Did Truman Call Oppenheimer a Crybaby?

Christopher Nolan’s ‘Oppenheimer’ follows the life of J. Robert Oppenheimer, forcing on his work on the Manhattan Project and the development of the atomic bomb. The film traces the protagonist’s life, familiarising the audience with his personal life and taking us into his mind, which becomes increasingly unsure about creating something that could cause destruction on such a level.

In one of the scenes in the movie, Oppenheimer talks about the guilt he feels after the bomb he created kills hundreds and thousands of people in Hiroshima and Nagasaki. He is invited to meet President Truman, who wants to congratulate him for a job well done. However, Truman meets a distraught Oppenheimer who worries that he has the blood of innocents on his hands. This is when Truman calls him a crybaby, which might seem a bit rude, to say the least, under the given circumstances. Did this interaction between Oppenheimer and Truman really happen? Did the President call him a crybaby? Let’s find out.

The Truth Behind President Truman’s ‘Crybaby’ Remark

Nolan’s ‘Oppenheimer’ is based on the Pulitzer Prize-winning book, ‘American Prometheus: The Triumph and Tragedy of J. Robert Oppenheimer’ by Kai Bird and Martin J. Sherwin. The book mentions the meeting between Truman and Oppenheimer and the use of the word “crybaby.” However, the timeline between the actual events and what’s shown in the film has been condensed to create a dramatic effect.

The success of the Manhattan Project was a huge thing for Oppenheimer, who is said to have celebrated the first bombing in Hiroshima and regretted not having “developed the bomb in time to use it against the Germans.” However, his feelings changed drastically when the bomb dropped in Nagasaki, which the scientist considered utterly unnecessary. He carried this distraught to his meeting with Truman on October 25, 1945.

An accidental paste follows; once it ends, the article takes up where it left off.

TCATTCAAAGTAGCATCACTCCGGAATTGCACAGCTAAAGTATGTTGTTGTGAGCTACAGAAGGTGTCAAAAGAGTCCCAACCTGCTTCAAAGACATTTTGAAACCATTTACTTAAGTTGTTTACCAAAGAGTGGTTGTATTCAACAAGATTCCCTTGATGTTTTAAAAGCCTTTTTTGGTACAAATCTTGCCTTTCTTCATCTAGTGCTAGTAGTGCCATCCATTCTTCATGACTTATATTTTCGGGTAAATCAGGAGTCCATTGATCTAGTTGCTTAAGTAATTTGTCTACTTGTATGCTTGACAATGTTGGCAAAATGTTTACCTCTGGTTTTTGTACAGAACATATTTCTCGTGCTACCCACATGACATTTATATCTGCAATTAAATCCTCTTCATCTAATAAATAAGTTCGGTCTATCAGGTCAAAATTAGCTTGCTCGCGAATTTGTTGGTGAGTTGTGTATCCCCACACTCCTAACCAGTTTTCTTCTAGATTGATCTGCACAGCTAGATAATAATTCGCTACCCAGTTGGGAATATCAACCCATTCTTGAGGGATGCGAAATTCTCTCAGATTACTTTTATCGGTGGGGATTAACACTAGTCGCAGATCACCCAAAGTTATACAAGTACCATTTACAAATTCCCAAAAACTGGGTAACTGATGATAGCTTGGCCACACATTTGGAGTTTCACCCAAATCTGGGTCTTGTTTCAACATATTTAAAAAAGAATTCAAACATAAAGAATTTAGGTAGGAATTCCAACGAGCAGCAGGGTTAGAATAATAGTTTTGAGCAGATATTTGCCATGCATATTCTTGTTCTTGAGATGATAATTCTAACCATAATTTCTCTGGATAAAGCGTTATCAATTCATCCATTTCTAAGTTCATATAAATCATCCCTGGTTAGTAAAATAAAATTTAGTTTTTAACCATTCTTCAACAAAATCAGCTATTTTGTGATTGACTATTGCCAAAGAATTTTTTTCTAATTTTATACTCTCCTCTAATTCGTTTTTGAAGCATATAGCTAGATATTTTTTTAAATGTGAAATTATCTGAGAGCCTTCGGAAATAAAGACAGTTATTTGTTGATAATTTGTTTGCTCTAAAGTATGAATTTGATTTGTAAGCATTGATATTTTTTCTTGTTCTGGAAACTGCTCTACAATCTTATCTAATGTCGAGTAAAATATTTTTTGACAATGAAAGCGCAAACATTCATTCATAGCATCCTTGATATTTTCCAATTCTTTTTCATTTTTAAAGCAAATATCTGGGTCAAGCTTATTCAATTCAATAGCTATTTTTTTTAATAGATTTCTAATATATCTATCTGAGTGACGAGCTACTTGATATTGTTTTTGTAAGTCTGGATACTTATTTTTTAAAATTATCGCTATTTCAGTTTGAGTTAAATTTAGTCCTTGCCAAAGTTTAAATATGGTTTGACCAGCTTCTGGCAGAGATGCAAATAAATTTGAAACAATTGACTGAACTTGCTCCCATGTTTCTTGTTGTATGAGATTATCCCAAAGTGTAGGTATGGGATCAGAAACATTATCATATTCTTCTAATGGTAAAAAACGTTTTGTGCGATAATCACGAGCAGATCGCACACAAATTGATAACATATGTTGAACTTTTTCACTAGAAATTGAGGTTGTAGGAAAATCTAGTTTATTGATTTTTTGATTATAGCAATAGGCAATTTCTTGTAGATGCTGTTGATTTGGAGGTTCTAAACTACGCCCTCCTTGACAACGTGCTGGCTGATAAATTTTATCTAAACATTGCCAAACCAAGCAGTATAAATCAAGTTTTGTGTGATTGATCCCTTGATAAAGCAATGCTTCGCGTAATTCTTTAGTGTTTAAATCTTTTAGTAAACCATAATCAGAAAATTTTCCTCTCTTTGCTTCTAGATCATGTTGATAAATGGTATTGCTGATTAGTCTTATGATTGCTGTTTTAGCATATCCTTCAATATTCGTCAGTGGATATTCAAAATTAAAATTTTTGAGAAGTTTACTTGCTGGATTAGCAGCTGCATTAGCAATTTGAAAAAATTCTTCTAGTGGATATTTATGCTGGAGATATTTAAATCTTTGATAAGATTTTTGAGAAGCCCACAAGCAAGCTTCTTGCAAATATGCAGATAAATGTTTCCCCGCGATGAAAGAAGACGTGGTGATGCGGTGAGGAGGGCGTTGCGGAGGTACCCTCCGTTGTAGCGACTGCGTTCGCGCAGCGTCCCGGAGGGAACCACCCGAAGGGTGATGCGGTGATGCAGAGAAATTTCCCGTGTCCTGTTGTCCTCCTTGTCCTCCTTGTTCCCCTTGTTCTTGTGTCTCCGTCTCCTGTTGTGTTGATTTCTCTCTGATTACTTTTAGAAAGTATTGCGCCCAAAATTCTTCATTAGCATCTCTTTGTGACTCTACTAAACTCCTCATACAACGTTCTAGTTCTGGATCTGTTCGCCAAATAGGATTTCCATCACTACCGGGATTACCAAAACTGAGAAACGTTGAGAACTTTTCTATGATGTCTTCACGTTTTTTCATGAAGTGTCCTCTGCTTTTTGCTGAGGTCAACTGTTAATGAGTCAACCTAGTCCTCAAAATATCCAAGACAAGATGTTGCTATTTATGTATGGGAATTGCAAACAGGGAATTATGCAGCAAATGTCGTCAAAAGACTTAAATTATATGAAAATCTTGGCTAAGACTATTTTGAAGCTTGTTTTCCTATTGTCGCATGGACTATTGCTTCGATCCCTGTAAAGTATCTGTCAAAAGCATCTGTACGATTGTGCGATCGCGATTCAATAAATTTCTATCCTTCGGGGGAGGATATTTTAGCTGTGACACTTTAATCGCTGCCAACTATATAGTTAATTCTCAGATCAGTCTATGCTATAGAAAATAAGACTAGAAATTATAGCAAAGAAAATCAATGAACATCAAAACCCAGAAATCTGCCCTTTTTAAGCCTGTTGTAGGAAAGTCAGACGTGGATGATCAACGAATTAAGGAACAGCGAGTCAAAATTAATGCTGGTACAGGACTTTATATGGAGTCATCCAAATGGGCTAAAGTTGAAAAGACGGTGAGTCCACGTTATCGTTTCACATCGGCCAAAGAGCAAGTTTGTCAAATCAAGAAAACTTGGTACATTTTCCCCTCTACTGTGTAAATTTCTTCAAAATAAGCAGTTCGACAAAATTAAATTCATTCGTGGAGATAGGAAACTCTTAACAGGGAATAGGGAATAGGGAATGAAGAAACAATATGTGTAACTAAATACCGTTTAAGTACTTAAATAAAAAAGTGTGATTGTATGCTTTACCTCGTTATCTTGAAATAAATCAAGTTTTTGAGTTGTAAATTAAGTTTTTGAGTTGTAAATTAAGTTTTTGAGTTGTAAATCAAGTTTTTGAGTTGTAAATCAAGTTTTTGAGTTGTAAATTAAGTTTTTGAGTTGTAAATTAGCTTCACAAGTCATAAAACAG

By now, Oppenheimer was convinced that atomic bombs would not do any good to the world. He also knew that the Soviets, or someone else, would soon develop their own technology, further fueling the nuclear war. When he met Truman, he intended to persuade the President to create a dialogue about nuclear weapons on an international level. However, Truman wanted Oppenheimer’s support in passing a bill to give over the control of atomic energy to the US Army.

During their conversation, Oppenheimer eventually lamented that he had blood on his hands. How exactly Truman responded remains a point of contention, especially because, in the following years, the President presented different versions of the story. In one version, Truman gave his handkerchief to Oppenheimer, asking him to wipe his hands of the blood. He is said to have been frustrated by Oppenheimer’s remark and later commented: “Blood on his hands, damn it, he hasn’t half as much blood on his hands as I have. You just don’t go around bellyaching about it.” This is also when he called the scientist a “crybaby.”

In another account of the story, Truman told Oppenheimer to let him worry about it because the blood was on his hands, not the scientist’s. According to the book, Truman told his Under Secretary of State, Dean Acheson, that he didn’t want to see Oppenheimer in his office ever again. He is also said to have used to word “crybaby scientist” in a letter he wrote months after the meeting to Acheson. He said that Oppenheimer “spent most of his time wringing his hands and telling me they had blood on them because of the discovery of atomic energy.” Reportedly, Truman’s annoyance with Oppenheimer’s remark is also attributed to the fact that the President wanted to take responsibility for the bombing, but the scientist’s words took that away from him.

Whatever his opinion of Oppenheimer, Truman honored him with a presidential citation and a Medal for Merit in 1946. Meanwhile, Oppenheimer continued to talk about banning nuclear weapons and resigned as the director of Los Alamos at the war’s end. The scene between him and Truman is supposed to represent his feelings on the matter in a nutshell. Even if it has been dramatized to serve the movie’s plot, the entire incident still captures a real event.

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